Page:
The lack of enthusiasm in the IUML camp seems to have been reflected in the polling. All constituencies in north Kerala, where the IUML is strong, witnessed a considerably lower voter turnout compared to 2019. The total polling in the state stood at 71.27 per cent, which is 6.57 per cent lower as compared to 2019. Historically, a low voter turnout has been advantageous to the LDF. Apparently, the LDF camp is hoping to win not less than 10 seats.

Significantly, it must be also kept in mind that Kerala has different voting parameters for assembly and Parliamentary elections. Though Kerala has alternatively voted for the LDF and the UDF in state elections, it has consistently supported the Congress and its allies in the Lok Sabha elections.


The BJP’s Increasing Presence

In the electoral battleground of Thrissur, where a three-pronged clash unfolded, all eyes were fixed on Suresh Gopi, the BJP’s star-turned-politician. The constituency gained instant attention when the Congress replaced its sitting MP, T N Prathapan, with K Muraleedharan, following the defection of Muraleedharan’s sister, Padmaja Venugopal, to the BJP camp. Meanwhile, the CPI strategically fielded V S Sunil Kumar, a former minister, as its contestant. The fall in voter turnout, however, casts a shadow over the expectations of the BJP. Thrissur recorded 72.9 per cent polling, which marks a five per cent drop as compared to 2019. Though all parties claim victory, the assembly segment-wise voter turnout gives an edge to the Left.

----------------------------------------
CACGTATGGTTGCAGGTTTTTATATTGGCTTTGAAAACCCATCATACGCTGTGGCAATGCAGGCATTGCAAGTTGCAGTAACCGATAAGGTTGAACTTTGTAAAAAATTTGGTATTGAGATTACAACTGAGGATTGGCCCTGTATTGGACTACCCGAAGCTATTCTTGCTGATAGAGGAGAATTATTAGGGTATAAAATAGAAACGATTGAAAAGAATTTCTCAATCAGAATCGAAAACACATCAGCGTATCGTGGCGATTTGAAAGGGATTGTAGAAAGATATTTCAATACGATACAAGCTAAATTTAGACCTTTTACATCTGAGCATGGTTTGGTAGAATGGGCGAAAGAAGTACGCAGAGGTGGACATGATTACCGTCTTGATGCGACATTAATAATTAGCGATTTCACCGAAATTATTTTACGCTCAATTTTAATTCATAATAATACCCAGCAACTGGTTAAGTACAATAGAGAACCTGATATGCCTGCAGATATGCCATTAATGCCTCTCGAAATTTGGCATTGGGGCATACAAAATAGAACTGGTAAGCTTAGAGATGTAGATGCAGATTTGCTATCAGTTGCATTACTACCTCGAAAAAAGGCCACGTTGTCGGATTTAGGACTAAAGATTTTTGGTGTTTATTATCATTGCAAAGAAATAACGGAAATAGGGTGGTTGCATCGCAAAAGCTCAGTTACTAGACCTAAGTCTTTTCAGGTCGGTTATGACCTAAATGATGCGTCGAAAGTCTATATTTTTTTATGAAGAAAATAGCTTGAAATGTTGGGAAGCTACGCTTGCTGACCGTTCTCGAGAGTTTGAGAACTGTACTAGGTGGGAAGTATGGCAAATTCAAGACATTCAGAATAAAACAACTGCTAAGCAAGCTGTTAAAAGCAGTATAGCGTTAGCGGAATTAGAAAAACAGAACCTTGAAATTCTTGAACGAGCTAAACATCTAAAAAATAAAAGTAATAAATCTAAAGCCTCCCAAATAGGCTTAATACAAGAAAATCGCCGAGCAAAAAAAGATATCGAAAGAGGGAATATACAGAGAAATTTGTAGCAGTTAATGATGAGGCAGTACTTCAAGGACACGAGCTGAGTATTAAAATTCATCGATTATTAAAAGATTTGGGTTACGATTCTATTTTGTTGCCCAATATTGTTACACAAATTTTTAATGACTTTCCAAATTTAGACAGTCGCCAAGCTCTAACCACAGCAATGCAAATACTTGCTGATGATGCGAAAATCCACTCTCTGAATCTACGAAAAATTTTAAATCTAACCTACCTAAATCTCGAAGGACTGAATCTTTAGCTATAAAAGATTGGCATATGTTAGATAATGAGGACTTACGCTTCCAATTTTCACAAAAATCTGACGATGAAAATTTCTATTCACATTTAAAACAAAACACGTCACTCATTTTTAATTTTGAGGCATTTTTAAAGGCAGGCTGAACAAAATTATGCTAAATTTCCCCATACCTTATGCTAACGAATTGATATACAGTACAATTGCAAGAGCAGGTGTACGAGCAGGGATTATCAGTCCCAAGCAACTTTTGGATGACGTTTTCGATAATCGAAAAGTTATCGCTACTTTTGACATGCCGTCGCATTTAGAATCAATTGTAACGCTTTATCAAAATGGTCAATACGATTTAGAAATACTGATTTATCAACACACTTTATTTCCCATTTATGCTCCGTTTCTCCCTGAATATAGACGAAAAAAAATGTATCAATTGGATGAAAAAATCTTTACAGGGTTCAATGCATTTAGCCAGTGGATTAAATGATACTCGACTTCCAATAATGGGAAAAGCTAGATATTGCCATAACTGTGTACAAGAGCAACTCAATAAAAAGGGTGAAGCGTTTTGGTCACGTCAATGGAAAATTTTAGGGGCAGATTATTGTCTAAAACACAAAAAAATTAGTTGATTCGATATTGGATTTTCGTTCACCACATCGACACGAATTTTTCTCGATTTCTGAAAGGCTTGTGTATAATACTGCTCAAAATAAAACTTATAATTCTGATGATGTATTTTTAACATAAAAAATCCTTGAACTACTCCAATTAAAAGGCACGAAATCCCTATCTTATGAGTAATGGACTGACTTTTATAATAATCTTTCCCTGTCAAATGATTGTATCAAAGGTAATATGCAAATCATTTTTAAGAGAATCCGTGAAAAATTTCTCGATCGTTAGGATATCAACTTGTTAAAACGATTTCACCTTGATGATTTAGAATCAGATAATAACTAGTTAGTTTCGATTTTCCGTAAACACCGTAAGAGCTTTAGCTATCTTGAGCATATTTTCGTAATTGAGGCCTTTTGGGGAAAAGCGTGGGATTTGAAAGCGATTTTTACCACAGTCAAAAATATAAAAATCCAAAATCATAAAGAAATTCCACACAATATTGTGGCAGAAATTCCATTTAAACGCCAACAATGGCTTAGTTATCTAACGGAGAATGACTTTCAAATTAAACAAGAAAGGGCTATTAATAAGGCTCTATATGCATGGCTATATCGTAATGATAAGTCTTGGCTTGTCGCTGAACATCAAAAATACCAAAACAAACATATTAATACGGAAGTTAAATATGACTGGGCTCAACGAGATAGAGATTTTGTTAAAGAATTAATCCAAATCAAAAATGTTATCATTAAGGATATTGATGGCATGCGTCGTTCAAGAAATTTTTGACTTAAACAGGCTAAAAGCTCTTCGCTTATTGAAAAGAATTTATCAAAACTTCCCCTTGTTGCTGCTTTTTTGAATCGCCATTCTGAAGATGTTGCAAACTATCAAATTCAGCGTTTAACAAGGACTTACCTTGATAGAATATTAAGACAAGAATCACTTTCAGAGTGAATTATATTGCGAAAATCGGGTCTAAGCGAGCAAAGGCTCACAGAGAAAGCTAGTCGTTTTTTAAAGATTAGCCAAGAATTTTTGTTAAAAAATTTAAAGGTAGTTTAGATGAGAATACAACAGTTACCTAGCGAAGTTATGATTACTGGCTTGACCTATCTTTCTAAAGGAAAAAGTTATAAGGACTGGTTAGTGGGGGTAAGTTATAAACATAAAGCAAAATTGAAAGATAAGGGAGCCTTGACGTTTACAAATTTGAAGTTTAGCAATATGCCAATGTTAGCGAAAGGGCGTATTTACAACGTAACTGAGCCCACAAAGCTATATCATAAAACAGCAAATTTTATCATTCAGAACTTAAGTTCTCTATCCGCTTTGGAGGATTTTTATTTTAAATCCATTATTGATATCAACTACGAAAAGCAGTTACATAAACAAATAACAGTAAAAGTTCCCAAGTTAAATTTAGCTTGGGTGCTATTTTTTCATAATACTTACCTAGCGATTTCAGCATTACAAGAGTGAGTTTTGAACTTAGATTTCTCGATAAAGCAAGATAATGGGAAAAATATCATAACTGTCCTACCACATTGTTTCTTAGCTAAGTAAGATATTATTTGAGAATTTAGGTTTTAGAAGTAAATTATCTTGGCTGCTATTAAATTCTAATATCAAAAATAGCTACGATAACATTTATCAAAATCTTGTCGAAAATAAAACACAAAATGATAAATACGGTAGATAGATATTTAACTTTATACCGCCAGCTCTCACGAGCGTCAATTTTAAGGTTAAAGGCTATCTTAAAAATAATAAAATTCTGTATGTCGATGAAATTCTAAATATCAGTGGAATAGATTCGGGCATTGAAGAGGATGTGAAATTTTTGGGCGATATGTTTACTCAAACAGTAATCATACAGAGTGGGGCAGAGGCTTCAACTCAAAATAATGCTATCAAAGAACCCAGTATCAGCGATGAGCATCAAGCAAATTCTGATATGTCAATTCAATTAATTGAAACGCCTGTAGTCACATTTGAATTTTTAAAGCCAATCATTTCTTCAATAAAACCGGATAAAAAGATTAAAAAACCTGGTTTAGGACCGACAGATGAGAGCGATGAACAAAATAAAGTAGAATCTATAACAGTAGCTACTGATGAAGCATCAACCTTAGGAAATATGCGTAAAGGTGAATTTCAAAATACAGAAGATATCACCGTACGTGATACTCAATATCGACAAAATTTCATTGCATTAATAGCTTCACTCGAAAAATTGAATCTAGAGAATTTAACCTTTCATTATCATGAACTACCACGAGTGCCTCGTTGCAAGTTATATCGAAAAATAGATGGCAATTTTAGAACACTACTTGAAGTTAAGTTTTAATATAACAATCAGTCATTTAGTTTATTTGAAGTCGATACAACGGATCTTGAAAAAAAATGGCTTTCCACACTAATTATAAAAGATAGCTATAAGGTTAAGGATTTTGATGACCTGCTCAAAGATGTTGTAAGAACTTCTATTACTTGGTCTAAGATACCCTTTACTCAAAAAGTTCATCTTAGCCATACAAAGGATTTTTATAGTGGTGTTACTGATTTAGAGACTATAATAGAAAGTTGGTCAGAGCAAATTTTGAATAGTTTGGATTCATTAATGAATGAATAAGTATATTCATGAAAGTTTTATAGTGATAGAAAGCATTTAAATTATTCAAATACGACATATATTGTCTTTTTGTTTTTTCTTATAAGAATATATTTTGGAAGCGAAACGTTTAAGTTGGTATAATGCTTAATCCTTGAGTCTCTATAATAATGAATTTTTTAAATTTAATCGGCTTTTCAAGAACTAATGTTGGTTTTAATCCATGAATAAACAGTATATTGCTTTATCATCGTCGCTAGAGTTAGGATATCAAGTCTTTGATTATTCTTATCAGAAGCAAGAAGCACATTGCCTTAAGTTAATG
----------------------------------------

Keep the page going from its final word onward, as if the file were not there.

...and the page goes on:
In the capital constituency of Thiruvananthapuram, where incumbent MP Shashi Tharoor of the Congress is fighting Union Minister Rajeev Chandrasekhar and CPI veteran Pannyan Raveendran, the voter turnout holds significant weight. With a turnout of 66.46 per cent, well below the constituency’s average and even lower than the higher turnout seen in 2019, the dynamics are notable. The Congress camp finds solace in the urban assembly segments, where the BJP typically garners support, showing a more significant decrease in voting. Moreover, the coastal belt, which tends to favour Tharoor, has displayed a better turnout. However, a silent but crucial factor lies in the potential consolidation of minority votes in favour of the LDF. This is influenced by Tharoor’s perceived wobbly stance on issues such as the war on Gaza and the Citizenship (Amendment) Act, 2019, which hasn’t resonated well with the Muslim community.


Irrespective of the fierce fight between the UDF and the LDF, Kerala is anxiously waiting to know one thing: will the BJP open its account in the state this time?

Shahina K K in Vadakara, Kerala

(This appeared in the print as 'Left Side Story')